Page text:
Get the facts about concussion & other brain injuries


Any brain injury can have lifelong consequences

Dr. Elizabeth Sandel provides accurate, up-to-date, evidence-based information about the science, care, and treatment of concussion and other brain injuries to medical or care professionals, or anyone who wants to get educated on this topic.

Dr Elizabeth Sandel

© Photo: Susan Freundlich


Patients &

The Traumatic Brain Injury Epidemic

Did you know? Female athletes sustain concussions at higher rates than male athletes.



in the US each year produced by sports and recreational injuries, according to the CDC.



somewhere in the world will experience a TBI each year. Most of these are concussions or mild brain injuries.



in concussion diagnoses in US emergency rooms from 2007 to 2011. One third were sports related.

person with headache by window, shielding eyes

Misconceptions About Concussion Care

The first sign is loss of consciousness

You do not have to lose consciousness or hit your head to have a concussion. Any hit to your body that is strong enough to cause your head to forcefully jerk backwards, forwards, or to the side, puts you at risk for damage to the brain.

It's fine to wait a few weeks

before seeing a doctor. If a concussion is suspected, it's important to get medical evaluation within two days (or immediately if symptoms are severe) so a plan of care can be initiated. Up to 50% of people still have concussion symptoms such as headaches after 3 months, so follow-up is necessary, too.

Rest is the only treatment

for concussion symptoms. In the first few days after a concussion, you may need to restrict activities, but then a gradual resumption of activities and an exercise program will speed recovery

women playing soccer
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bicyclist on street

One evening, when Seth was biking home, a collision threw him off his bike and into the windshield of an oncoming car. Fortunately, he was wearing a helmet. But the windshield shattered, and blood gushed from his eyebrow. He wanted to continue on his way, but bystanders suggested otherwise.

An ambulance took him to a familiar place, the very medical center where he was in his second year of medical school. They scanned him for injuries, stitched up his face and shoulder, and sent him home.

The next day, he felt worse. For weeks and months, he had headaches, dizziness, episodes of blurry vision, sensitivity to light and sounds, and other difficulties.

construction worker up high

Dr. Elizabeth Sandel

Dr. Elizabeth Sandel has worked with brain injury patients for over 30 years, as well as taken part in many studies to advance the treatment of concussion. Having worked so closely with this condition, she is considered an expert in the field and seeks to spread accurate and up-to-date information on the subject.


Award of Excellence
Pennsylvania Head Injury Association

Profession of Medicine Award
The Permanente Medical Group

Krusen Lifetime Achievement Award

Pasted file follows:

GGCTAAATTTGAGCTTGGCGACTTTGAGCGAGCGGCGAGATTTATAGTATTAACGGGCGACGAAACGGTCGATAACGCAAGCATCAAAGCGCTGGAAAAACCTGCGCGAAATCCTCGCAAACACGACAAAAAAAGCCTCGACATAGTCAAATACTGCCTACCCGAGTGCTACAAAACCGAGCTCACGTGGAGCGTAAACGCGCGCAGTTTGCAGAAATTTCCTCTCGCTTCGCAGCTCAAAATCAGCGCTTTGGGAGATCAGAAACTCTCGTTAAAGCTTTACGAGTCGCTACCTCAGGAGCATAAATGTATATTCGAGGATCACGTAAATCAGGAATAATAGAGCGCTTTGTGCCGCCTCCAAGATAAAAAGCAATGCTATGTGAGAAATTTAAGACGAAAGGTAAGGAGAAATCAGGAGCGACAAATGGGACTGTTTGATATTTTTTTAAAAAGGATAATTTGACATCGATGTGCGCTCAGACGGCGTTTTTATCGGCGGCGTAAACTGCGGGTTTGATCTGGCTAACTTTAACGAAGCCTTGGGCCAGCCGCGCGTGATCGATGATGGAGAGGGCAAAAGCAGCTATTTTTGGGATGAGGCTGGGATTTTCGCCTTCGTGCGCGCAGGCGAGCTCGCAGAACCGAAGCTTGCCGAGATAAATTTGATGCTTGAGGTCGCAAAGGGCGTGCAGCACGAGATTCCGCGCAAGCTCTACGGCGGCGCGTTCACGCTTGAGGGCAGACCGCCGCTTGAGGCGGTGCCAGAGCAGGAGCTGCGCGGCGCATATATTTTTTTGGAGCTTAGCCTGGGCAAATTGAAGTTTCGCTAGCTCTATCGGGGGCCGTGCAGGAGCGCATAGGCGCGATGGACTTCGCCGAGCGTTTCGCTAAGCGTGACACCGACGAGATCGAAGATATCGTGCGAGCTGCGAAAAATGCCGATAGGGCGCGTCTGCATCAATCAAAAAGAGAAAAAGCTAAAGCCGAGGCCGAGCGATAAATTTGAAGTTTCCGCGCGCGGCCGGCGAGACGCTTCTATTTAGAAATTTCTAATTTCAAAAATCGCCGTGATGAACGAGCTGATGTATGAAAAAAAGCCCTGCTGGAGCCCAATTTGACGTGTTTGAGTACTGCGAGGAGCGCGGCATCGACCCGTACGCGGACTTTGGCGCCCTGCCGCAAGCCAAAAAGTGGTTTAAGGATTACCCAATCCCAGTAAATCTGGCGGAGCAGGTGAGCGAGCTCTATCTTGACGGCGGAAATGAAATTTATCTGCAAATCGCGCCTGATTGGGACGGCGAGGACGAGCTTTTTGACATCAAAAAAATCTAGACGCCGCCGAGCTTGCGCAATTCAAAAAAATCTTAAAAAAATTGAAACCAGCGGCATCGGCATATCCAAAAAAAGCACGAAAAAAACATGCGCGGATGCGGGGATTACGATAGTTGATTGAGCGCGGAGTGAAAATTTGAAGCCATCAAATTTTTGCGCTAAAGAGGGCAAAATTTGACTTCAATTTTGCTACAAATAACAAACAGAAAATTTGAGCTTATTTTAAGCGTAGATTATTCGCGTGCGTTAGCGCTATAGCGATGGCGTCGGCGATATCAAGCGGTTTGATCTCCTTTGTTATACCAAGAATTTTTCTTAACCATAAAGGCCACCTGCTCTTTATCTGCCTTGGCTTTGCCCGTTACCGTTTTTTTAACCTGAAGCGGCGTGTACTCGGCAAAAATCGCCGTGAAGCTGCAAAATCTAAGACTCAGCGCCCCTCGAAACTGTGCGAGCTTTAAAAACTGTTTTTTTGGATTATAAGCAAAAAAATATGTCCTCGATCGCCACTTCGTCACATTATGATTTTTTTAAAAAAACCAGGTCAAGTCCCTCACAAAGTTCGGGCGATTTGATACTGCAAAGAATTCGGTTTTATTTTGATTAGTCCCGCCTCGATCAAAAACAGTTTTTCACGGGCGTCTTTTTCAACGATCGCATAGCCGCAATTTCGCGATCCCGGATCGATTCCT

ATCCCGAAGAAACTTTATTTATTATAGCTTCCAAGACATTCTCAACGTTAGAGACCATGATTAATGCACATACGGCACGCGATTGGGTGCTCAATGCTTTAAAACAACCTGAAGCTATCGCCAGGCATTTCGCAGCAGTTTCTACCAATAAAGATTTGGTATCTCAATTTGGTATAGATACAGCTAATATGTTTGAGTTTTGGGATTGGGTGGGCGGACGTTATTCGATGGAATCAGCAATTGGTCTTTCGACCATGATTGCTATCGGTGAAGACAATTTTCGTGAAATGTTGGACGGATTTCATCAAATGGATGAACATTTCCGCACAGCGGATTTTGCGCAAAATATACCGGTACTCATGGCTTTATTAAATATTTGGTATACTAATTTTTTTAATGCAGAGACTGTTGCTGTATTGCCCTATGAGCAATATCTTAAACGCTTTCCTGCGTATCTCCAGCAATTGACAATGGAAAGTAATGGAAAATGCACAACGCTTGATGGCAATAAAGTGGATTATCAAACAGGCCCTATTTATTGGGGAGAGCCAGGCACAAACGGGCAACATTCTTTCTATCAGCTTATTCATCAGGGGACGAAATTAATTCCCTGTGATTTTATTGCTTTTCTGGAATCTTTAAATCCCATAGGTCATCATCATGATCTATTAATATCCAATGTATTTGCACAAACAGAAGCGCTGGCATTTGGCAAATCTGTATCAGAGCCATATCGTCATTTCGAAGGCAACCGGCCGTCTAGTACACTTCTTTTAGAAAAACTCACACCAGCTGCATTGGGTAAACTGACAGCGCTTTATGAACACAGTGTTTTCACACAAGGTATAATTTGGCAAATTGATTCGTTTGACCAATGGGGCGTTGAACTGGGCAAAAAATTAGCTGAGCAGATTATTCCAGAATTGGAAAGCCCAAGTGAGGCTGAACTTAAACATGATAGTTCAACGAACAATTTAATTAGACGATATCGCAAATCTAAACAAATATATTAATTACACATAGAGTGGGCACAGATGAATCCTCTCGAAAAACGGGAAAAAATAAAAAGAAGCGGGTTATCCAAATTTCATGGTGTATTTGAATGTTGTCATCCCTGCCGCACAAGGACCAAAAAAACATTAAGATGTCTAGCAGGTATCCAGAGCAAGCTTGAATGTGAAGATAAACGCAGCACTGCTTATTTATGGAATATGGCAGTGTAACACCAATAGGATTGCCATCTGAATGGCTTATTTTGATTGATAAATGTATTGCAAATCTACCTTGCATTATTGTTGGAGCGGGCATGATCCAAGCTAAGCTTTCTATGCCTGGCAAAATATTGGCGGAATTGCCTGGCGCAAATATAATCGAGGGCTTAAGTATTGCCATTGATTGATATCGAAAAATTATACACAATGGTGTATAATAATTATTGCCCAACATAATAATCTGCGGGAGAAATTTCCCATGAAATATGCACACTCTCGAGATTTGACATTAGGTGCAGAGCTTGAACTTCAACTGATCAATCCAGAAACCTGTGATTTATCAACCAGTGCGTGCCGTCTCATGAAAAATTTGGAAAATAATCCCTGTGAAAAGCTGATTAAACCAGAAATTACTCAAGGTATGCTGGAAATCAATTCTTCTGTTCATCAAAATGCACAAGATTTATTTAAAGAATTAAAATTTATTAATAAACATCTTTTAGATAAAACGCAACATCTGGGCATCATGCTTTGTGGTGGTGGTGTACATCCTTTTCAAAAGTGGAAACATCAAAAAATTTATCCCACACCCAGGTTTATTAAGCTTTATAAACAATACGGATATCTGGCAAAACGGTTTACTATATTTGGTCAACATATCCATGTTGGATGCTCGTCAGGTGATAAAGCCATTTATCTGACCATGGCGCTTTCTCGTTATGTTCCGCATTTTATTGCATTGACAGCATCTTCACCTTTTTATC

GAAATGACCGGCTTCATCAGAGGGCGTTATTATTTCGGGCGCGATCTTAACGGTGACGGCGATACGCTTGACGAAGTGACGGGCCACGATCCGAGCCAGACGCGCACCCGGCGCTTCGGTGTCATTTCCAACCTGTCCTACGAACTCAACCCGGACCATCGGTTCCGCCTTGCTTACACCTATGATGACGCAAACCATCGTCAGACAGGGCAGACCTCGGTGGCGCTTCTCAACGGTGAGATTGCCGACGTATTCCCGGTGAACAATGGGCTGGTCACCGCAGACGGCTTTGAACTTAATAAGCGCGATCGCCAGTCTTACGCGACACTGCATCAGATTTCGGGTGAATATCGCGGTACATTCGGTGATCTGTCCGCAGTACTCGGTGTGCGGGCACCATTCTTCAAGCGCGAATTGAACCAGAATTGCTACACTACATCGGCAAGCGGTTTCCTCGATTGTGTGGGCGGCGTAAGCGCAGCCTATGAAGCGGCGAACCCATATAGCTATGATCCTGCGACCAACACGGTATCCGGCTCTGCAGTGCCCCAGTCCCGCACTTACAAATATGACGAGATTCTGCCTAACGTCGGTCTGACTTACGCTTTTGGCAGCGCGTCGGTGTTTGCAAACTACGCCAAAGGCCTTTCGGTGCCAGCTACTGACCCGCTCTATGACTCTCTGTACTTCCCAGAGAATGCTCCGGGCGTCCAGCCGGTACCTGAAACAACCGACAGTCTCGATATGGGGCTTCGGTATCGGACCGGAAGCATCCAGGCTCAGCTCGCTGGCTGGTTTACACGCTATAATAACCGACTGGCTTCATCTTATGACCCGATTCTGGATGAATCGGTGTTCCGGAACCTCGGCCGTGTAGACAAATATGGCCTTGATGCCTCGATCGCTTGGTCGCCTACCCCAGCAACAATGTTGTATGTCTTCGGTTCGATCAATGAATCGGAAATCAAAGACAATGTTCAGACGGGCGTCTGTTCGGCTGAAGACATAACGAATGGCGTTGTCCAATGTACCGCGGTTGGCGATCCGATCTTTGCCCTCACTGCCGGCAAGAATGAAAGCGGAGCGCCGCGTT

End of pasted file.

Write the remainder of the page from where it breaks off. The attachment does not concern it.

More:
America Academy of Physical Medicine and Rehabilitation

Elizabeth showing brain parts

© Photo: Susan Freundlich

Reviews of Shaken Brain

A fascinating page turner. Propelled by Dr. Sandel’s exceptional storytelling and clinical expertise, Shaken Brain sheds light on the myths and misunderstandings surrounding concussions, and their consequential impact on so many lives.

caring iconMarilyn Spivack, cofounder and past President, Brain Injury Association of America

Book Cover: The Shaken Brain

“A thoroughly engaging and enlightening account, this book explores the often perplexing issues and controversies surrounding post-concussion symptoms. A vital read.”

caring iconMel Glenn, MD, Chief, Brain Injury Division, Spaulding Rehabilitation Network

“A valuable resource for patients who have experienced concussion and their families, as well as for the physicians, therapists, and scientists who have made it their life’s work to help them.”

caring iconJohn Leddy, Professor, Medical Director, Concussion Management Clinic, SUNY Buffalo

Latest Insights

Dr. Sandel maintains an active network with other leading brain injury experts. In this blog, she shares ground-breaking insights and fresh perspectives to help you navigate this complex condition.

Coma and Other Disorders of Consciousness

What happens to the brain after a severe brain injury that renders a person unconscious or “comatose”? Learn the meaning of other terms that describe patients who have disorders of consciousness: the minimally conscious state, cognitive-motor dissociation, covert consciousness, and unresponsive wakefulness syndrome (vegetative state). Researchers are studying advanced technologies evaluating patients with disorders of consciousness, and there are new U.S. and European guidelines that are helping to standardize care and advance the field of brain injury.


Falls and Brain Injury in Older Adults

Traumatic brain injuries are very common in older adults who fall. They can result in hospitalization, death, or disability especially in this age group and those on certain medications. In this post, an elderly woman has a delayed hematoma from an injury that could have been deadly. Her story is also told in Dr. Sandel’s book, Shaken Brain. Falls can be prevented and Dr. Sandel shares important information about risk factors and tips for prevention.


Repetitive Brain Trauma and Chronic Traumatic Encephalopathy (CTE)

There’s a link between chronic traumatic encephalopathy (CTE) and repetitive brain injuries that occur in boxing and American football. This is a progressive neurodegenerative disorder that can lead to severely-disabling neurologic and psychiatric disorders. Learn about the science, diagnostic criteria for traumatic encephalopathy syndrome (TES), and possible treatment approaches.


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